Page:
Unchain Me Django

1a django picWhen I hear about a controversial movie featuring Kerry Washington, Jamie Fox, Leonardo DiCaprio, Samuel Jackson, and Christoph Waltz (from Inglorious Bastards) I am intrigued. So I went to see Django Unchained because I wanted to know the truth about this movie. I don’t frequent the movies, mainly because I often fall asleep and I usually have to see a movie twice before I can fully grasp all it has to offer both in cinematography and storytelling. However, if you have seen a Tarantino movie there are some things you can expect like profanity and violence (plenty of blood and maybe some guts), this movie does not stray from the Tarantino formula in that sense.

Django opens like a typical Western with a sunny mountain vista except there are slaves in the shot and we are introduced to the world of Django. Some are complaining about the graphic violence in this movie, it certainly was not more violent than Kill Bill or Grindhouse, but I think I understand. Leonardo DiCaprios Candie as the white slaver, the hot box, metal masks, brandings and lashings are moments when the film forces the audience to confront the reality of chattel slavery. It is difficult to contend with the juxtaposition of the harsh brutality inflicted on Africans during slavery which was the norm and how modern liberal white America wants to be seen. I mean it is Tarantino and not Spike Lee, so I get the feeling white America expects Tarantino to paint them more favorably. There was a lot of vengeance being dished out but it is hard to say some of it wasn’t warranted or without provocation from Monsieur Candieland, or that it came solely from Django. There was a certain form of justice taken against Hilde by Stephen, there is a scene when Monsieur CandieLand is going to lose some “fight stock” where he unleashed some serious vengeance; and let’s not forget Mr. Shultz.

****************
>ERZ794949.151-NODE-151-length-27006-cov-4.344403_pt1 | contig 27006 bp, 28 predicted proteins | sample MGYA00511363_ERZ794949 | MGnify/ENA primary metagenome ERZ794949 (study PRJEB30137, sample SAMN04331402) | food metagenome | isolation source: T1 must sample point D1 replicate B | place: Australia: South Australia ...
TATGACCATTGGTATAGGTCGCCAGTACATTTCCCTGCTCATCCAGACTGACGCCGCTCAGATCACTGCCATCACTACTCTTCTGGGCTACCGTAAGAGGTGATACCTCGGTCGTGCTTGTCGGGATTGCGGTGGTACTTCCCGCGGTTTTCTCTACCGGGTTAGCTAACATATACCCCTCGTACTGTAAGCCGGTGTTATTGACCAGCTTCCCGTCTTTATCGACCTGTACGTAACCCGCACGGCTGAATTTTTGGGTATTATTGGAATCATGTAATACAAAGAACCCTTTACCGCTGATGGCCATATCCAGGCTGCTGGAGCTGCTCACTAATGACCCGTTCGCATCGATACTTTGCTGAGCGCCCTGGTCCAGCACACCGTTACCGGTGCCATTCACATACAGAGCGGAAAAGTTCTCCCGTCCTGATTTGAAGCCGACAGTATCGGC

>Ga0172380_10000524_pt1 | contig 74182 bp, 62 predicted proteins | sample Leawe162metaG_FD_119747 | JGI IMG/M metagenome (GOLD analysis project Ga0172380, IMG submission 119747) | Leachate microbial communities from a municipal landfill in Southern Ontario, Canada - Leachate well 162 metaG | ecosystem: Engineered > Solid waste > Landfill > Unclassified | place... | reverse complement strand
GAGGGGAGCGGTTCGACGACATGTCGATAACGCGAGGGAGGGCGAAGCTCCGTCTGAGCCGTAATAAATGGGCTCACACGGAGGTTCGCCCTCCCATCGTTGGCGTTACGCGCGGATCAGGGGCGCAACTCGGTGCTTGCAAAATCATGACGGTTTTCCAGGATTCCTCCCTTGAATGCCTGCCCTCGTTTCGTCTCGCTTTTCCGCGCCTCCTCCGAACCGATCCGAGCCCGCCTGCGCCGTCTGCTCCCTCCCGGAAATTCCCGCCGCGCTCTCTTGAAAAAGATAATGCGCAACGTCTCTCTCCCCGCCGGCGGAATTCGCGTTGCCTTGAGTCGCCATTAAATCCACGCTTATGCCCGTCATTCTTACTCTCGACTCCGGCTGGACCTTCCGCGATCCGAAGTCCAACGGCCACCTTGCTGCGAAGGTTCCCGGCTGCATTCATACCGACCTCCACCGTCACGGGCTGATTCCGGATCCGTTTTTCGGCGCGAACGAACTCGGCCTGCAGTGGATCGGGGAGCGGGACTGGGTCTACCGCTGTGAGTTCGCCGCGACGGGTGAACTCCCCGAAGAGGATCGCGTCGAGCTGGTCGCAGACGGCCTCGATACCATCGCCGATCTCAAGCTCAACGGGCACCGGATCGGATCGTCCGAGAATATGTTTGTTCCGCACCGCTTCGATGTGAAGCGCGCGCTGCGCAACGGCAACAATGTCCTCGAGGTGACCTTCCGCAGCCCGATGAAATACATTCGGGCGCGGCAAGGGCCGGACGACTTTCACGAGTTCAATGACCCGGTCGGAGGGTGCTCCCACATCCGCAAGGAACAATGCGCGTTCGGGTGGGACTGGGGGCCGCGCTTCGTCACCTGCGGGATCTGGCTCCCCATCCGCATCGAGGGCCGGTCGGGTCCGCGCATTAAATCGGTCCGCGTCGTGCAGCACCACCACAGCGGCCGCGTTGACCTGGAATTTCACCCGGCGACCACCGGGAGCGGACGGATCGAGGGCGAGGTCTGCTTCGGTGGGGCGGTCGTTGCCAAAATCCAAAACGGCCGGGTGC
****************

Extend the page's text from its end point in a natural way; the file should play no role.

Is Django is a love story? In the traditional sense yes, Django is driven by a love for his lady but it is difficult to see how he embarks on his quest without the assistance from Dr. Shultz, the German Bounty Hunter who is hardly talked about but plays a main character. Mr. Shultz feelings about slavery are clear but can we say he embodies humanity? He had a lot in common with Monsieur CandieLand. For those who say there were black people who owned slaves, this movie points out some blacks became slave owners to free their family members and that being a black slaver was nothing to brag about.

Jamie Fox is very believable as Django, Kerry Washington delivers as expected, DiCaprio was convincing; but Samuel Jackson and Christoph Waltz gave stellar performances. Samuel is an actor who has defied all the stereotypes of Hollywood, I just saw him as Director Fury in The Avengers, and now here he is as House Negro Stephen in Django. I would say that showed range but if you take away all the special effects they are essentially the same character—even though Jackson makes them feel different. It is clear when Hollywood wants a Powerful Black Man they call Mr. Jackson.

Let me finish by saying the only thing offensive about Django was Tarantino’s cameo, he should definitely leave the acting to the professionals. As for the use of the “N-word” I thought it was appropriate for the time period in which the movie was set and lent credibility to the film. I don’t understand the objection to the movie based on the use of the “N-word”, especially if you haven’t seen it. I have no doubt this is satire asking us to find the humor amidst evil and mayhem. I liked it and give it a thumbs-up.

While Django is a great movie, it is fiction and not an attempt to accurately chronicle heroic Africans during the time of slavery; it is not Crispus Attucks, Dred Scott, or Nat Turner, those movies should still be made– and if the Wayans Brothers can get funding and distribution for every brain fart they call a movie, a more noted film maker should be able to get funding to produce a movie about Nat Turner.

About Pollitikat

Political and Cultural Expression
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